Data Shows Acne Patients Don’t Understand Risks Associated with Antibiotic Treatment

Posted By American Med Spa Association, Tuesday, November 24, 2015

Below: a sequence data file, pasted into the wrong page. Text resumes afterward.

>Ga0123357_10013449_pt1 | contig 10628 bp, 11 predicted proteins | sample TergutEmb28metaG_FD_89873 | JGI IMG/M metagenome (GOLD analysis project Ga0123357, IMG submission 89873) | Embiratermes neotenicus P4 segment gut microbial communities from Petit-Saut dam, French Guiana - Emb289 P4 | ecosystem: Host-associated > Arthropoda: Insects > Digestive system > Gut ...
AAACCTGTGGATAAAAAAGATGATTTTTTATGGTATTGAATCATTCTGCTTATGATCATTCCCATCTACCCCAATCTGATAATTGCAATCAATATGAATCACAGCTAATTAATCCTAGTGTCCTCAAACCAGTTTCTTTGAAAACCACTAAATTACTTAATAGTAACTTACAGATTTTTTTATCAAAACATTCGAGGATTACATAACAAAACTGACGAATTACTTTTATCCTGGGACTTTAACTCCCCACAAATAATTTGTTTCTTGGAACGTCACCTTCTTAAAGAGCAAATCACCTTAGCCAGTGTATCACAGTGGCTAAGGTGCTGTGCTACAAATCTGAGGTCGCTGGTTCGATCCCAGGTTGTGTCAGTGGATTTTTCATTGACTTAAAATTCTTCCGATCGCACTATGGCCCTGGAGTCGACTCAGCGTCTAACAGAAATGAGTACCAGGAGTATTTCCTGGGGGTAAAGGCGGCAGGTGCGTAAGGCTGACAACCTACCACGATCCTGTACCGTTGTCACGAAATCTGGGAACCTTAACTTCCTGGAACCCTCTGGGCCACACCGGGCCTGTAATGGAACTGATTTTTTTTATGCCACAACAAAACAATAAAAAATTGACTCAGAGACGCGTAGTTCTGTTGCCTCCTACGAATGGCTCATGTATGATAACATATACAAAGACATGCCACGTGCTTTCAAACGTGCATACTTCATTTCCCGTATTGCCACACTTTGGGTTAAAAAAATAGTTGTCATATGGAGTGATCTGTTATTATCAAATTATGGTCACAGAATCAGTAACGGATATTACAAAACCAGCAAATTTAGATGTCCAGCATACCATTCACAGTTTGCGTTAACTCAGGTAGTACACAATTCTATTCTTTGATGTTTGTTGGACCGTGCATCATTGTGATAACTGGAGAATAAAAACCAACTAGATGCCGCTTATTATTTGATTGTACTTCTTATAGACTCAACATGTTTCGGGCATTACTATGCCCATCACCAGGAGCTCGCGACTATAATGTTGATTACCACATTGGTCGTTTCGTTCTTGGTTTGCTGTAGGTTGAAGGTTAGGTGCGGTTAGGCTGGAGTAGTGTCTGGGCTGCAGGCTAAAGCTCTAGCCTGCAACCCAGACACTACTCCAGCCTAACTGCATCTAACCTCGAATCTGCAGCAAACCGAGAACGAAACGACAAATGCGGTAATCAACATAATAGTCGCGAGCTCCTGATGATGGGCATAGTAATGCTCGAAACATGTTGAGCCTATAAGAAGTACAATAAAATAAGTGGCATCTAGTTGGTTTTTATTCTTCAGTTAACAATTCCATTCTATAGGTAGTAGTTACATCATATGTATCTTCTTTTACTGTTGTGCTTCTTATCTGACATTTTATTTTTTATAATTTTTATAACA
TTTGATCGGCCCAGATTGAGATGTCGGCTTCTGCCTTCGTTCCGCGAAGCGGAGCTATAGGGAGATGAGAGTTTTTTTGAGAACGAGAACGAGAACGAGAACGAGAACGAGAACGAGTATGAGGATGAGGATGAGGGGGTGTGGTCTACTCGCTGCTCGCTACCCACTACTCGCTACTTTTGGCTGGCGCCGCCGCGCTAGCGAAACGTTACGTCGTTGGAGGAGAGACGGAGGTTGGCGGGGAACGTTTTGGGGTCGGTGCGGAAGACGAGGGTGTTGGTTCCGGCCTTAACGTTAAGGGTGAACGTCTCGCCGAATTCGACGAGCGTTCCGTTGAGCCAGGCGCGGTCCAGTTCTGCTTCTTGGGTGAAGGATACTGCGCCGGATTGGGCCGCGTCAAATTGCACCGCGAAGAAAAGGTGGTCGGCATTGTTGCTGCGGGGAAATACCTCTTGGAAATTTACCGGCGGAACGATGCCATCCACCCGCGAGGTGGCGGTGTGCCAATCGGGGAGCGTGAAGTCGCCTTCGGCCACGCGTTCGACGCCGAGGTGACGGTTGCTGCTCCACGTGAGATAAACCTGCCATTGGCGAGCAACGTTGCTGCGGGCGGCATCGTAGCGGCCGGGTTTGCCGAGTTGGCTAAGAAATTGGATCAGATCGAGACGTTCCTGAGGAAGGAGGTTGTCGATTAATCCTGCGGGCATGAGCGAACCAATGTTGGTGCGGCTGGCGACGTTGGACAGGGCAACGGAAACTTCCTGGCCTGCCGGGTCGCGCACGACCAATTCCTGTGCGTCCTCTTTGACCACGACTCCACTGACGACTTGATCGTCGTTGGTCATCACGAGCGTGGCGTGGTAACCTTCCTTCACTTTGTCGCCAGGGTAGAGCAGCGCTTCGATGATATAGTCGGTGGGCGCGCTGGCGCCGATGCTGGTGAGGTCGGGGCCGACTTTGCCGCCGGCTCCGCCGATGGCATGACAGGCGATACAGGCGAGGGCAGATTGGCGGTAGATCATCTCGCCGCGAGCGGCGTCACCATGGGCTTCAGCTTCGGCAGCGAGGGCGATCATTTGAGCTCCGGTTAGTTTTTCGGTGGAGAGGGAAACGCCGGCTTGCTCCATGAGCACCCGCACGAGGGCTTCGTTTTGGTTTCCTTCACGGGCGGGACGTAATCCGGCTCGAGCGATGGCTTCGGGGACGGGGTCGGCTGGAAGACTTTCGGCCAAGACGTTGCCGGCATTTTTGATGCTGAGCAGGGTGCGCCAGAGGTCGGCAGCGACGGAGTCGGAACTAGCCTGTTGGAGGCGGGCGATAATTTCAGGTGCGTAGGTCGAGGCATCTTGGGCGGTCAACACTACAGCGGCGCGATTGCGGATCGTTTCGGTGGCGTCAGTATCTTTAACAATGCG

Widespread and inappropriate use of antibiotics continues to be a problems in the US leading to antibiotic resistance issues. While most people understand how the overuse of antibiotics to treat viral infections contributes to this issue, according to Galderma, new data reveal that acne patients and parents of teenage acne patients significantly underestimate the risks and potential consequences associated with antibiotic use for the treatment of acne, particularly topical antibiotics (e.g., clindamycin and erythromycin). “Long-term and widespread use of antibiotics across healthcare has led to increases in antibiotic resistance –not only making today’s infections harder to treat, but studies suggest it also negatively impacts patients’ future ability to fight off other infections,” said Lauri Hicks, DO, Medical Director, Get Smart: Know When Antibiotics Work. “CDC partners with vital stakeholders during Get Smart About Antibiotics Week, including the dermatology community, to tackle this important health concern and educate consumers about antibiotic resistance and appropriate antibiotic use.” Over the past two years, approximately 11.5 million prescriptions for oral antibiotics and 6.9 million prescriptions for topical antibiotics were dispensed for dermatology related issues, including acne, and in 2013, nearly two-thirds of antibiotic use in dermatology was for acne, according to Galderma. Both oral and topical antibiotics have been widely used in the treatment for acne for more than 50 years because of their ability to reduce the Propionibacterium acnes (P. acnes) and reduce inflammation,  but the long-term risk of these treatment options is not registering for most acne sufferers and parents of acne sufferers. Read more at Practical Dermatology.